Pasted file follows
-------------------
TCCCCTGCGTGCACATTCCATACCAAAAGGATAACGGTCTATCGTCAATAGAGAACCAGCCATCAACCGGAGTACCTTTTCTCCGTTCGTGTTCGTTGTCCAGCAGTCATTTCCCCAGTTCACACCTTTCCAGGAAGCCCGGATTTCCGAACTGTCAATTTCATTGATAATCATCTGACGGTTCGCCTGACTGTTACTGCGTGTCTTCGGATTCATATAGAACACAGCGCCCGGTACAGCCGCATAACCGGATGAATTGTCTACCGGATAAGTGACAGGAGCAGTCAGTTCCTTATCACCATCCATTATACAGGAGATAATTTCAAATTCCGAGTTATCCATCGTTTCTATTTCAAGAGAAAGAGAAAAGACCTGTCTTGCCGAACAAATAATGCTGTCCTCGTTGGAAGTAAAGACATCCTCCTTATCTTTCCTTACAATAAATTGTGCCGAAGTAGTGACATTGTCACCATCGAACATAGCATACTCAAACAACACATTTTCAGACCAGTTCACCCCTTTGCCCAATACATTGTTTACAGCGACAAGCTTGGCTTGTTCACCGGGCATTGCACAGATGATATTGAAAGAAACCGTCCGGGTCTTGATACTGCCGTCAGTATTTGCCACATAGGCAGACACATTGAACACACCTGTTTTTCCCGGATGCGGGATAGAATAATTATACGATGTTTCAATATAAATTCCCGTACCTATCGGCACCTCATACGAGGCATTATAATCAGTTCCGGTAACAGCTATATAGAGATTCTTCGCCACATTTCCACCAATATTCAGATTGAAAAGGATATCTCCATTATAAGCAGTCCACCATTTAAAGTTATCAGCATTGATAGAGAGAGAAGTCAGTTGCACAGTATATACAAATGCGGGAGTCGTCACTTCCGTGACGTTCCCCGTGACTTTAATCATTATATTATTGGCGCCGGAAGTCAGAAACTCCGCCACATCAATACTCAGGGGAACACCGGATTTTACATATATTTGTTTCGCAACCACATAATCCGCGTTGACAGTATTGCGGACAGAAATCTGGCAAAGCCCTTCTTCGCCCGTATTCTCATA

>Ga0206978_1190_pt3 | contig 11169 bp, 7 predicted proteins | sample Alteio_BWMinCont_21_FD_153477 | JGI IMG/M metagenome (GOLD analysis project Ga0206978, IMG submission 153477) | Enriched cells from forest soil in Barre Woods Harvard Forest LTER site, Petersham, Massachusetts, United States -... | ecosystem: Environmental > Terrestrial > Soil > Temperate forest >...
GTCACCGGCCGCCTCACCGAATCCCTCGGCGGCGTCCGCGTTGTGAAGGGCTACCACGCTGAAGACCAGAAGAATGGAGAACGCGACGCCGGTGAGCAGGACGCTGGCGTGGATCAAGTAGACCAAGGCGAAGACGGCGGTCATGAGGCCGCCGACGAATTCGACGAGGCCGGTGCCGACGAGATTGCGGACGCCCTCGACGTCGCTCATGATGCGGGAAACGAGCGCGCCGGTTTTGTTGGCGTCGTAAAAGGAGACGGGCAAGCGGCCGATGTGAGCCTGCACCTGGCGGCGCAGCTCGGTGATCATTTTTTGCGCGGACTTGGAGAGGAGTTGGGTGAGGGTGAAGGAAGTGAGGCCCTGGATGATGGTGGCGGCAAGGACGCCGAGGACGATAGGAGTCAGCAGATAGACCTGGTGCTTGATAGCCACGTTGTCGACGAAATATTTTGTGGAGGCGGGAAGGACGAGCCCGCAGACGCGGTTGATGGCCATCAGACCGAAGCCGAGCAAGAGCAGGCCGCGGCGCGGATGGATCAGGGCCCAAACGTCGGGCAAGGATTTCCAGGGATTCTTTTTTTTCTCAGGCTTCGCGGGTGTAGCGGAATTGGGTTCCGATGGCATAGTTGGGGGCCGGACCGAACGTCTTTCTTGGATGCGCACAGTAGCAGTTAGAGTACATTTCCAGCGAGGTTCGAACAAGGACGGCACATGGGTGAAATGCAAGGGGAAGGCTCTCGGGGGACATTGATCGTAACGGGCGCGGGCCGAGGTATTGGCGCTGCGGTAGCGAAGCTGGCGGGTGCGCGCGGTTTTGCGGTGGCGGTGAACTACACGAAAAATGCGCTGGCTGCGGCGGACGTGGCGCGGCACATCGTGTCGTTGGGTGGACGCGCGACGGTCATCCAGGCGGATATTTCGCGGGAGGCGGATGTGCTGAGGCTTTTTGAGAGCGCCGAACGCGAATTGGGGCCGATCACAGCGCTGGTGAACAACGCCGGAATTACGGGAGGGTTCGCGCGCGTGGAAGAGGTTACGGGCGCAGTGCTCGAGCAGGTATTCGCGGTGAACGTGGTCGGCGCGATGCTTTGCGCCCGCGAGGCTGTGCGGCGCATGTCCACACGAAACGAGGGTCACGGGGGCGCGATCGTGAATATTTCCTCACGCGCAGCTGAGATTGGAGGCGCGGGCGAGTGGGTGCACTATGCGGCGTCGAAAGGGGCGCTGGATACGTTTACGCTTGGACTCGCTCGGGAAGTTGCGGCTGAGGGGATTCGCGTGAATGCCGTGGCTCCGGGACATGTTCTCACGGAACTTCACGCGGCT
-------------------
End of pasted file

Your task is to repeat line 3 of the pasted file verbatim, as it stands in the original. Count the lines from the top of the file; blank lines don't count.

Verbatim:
GTCACCGGCCGCCTCACCGAATCCCTCGGCGGCGTCCGCGTTGTGAAGGGCTACCACGCTGAAGACCAGAAGAATGGAGAACGCGACGCCGGTGAGCAGGACGCTGGCGTGGATCAAGTAGACCAAGGCGAAGACGGCGGTCATGAGGCCGCCGACGAATTCGACGAGGCCGGTGCCGACGAGATTGCGGACGCCCTCGACGTCGCTCATGATGCGGGAAACGAGCGCGCCGGTTTTGTTGGCGTCGTAAAAGGAGACGGGCAAGCGGCCGATGTGAGCCTGCACCTGGCGGCGCAGCTCGGTGATCATTTTTTGCGCGGACTTGGAGAGGAGTTGGGTGAGGGTGAAGGAAGTGAGGCCCTGGATGATGGTGGCGGCAAGGACGCCGAGGACGATAGGAGTCAGCAGATAGACCTGGTGCTTGATAGCCACGTTGTCGACGAAATATTTTGTGGAGGCGGGAAGGACGAGCCCGCAGACGCGGTTGATGGCCATCAGACCGAAGCCGAGCAAGAGCAGGCCGCGGCGCGGATGGATCAGGGCCCAAACGTCGGGCAAGGATTTCCAGGGATTCTTTTTTTTCTCAGGCTTCGCGGGTGTAGCGGAATTGGGTTCCGATGGCATAGTTGGGGGCCGGACCGAACGTCTTTCTTGGATGCGCACAGTAGCAGTTAGAGTACATTTCCAGCGAGGTTCGAACAAGGACGGCACATGGGTGAAATGCAAGGGGAAGGCTCTCGGGGGACATTGATCGTAACGGGCGCGGGCCGAGGTATTGGCGCTGCGGTAGCGAAGCTGGCGGGTGCGCGCGGTTTTGCGGTGGCGGTGAACTACACGAAAAATGCGCTGGCTGCGGCGGACGTGGCGCGGCACATCGTGTCGTTGGGTGGACGCGCGACGGTCATCCAGGCGGATATTTCGCGGGAGGCGGATGTGCTGAGGCTTTTTGAGAGCGCCGAACGCGAATTGGGGCCGATCACAGCGCTGGTGAACAACGCCGGAATTACGGGAGGGTTCGCGCGCGTGGAAGAGGTTACGGGCGCAGTGCTCGAGCAGGTATTCGCGGTGAACGTGGTCGGCGCGATGCTTTGCGCCCGCGAGGCTGTGCGGCGCATGTCCACACGAAACGAGGGTCACGGGGGCGCGATCGTGAATATTTCCTCACGCGCAGCTGAGATTGGAGGCGCGGGCGAGTGGGTGCACTATGCGGCGTCGAAAGGGGCGCTGGATACGTTTACGCTTGGACTCGCTCGGGAAGTTGCGGCTGAGGGGATTCGCGTGAATGCCGTGGCTCCGGGACATGTTCTCACGGAACTTCACGCGGCT